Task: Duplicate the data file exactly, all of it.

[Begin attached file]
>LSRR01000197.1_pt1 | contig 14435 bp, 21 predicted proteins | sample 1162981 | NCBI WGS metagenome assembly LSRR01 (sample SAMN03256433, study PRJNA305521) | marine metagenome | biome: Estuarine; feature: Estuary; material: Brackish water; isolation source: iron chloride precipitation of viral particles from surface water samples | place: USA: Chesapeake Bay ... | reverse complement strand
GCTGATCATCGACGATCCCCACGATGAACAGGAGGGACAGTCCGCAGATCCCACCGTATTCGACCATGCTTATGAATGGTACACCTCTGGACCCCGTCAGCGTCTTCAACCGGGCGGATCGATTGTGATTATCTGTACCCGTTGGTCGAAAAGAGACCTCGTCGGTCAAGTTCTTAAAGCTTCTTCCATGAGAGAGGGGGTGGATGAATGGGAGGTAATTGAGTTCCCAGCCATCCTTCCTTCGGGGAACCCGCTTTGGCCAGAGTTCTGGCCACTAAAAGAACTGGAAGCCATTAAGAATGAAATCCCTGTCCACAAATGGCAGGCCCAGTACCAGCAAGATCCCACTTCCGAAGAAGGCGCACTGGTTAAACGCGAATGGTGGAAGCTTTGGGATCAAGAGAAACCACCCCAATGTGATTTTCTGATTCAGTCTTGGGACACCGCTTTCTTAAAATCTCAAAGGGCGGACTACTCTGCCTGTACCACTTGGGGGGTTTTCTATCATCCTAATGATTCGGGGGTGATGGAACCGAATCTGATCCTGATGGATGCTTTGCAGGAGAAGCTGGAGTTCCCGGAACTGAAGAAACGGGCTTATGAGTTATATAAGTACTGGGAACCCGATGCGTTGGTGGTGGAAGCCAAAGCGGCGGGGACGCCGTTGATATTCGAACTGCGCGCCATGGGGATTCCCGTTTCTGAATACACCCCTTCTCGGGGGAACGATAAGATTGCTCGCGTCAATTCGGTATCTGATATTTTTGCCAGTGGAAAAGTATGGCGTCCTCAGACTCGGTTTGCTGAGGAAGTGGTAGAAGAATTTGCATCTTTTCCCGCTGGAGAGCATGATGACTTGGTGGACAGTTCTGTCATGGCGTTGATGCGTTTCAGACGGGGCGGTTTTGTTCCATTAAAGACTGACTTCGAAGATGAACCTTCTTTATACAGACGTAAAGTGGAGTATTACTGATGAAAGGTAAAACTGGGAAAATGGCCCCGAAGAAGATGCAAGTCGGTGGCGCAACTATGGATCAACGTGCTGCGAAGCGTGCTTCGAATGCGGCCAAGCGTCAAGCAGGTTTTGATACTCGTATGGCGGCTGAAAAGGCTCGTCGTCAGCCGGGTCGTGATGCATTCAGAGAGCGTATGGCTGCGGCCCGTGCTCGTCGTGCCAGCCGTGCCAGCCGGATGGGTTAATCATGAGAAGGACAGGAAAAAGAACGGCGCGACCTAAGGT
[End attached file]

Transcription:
>LSRR01000197.1_pt1 | contig 14435 bp, 21 predicted proteins | sample 1162981 | NCBI WGS metagenome assembly LSRR01 (sample SAMN03256433, study PRJNA305521) | marine metagenome | biome: Estuarine; feature: Estuary; material: Brackish water; isolation source: iron chloride precipitation of viral particles from surface water samples | place: USA: Chesapeake Bay ... | reverse complement strand
GCTGATCATCGACGATCCCCACGATGAACAGGAGGGACAGTCCGCAGATCCCACCGTATTCGACCATGCTTATGAATGGTACACCTCTGGACCCCGTCAGCGTCTTCAACCGGGCGGATCGATTGTGATTATCTGTACCCGTTGGTCGAAAAGAGACCTCGTCGGTCAAGTTCTTAAAGCTTCTTCCATGAGAGAGGGGGTGGATGAATGGGAGGTAATTGAGTTCCCAGCCATCCTTCCTTCGGGGAACCCGCTTTGGCCAGAGTTCTGGCCACTAAAAGAACTGGAAGCCATTAAGAATGAAATCCCTGTCCACAAATGGCAGGCCCAGTACCAGCAAGATCCCACTTCCGAAGAAGGCGCACTGGTTAAACGCGAATGGTGGAAGCTTTGGGATCAAGAGAAACCACCCCAATGTGATTTTCTGATTCAGTCTTGGGACACCGCTTTCTTAAAATCTCAAAGGGCGGACTACTCTGCCTGTACCACTTGGGGGGTTTTCTATCATCCTAATGATTCGGGGGTGATGGAACCGAATCTGATCCTGATGGATGCTTTGCAGGAGAAGCTGGAGTTCCCGGAACTGAAGAAACGGGCTTATGAGTTATATAAGTACTGGGAACCCGATGCGTTGGTGGTGGAAGCCAAAGCGGCGGGGACGCCGTTGATATTCGAACTGCGCGCCATGGGGATTCCCGTTTCTGAATACACCCCTTCTCGGGGGAACGATAAGATTGCTCGCGTCAATTCGGTATCTGATATTTTTGCCAGTGGAAAAGTATGGCGTCCTCAGACTCGGTTTGCTGAGGAAGTGGTAGAAGAATTTGCATCTTTTCCCGCTGGAGAGCATGATGACTTGGTGGACAGTTCTGTCATGGCGTTGATGCGTTTCAGACGGGGCGGTTTTGTTCCATTAAAGACTGACTTCGAAGATGAACCTTCTTTATACAGACGTAAAGTGGAGTATTACTGATGAAAGGTAAAACTGGGAAAATGGCCCCGAAGAAGATGCAAGTCGGTGGCGCAACTATGGATCAACGTGCTGCGAAGCGTGCTTCGAATGCGGCCAAGCGTCAAGCAGGTTTTGATACTCGTATGGCGGCTGAAAAGGCTCGTCGTCAGCCGGGTCGTGATGCATTCAGAGAGCGTATGGCTGCGGCCCGTGCTCGTCGTGCCAGCCGTGCCAGCCGGATGGGTTAATCATGAGAAGGACAGGAAAAAGAACGGCGCGACCTAAGGT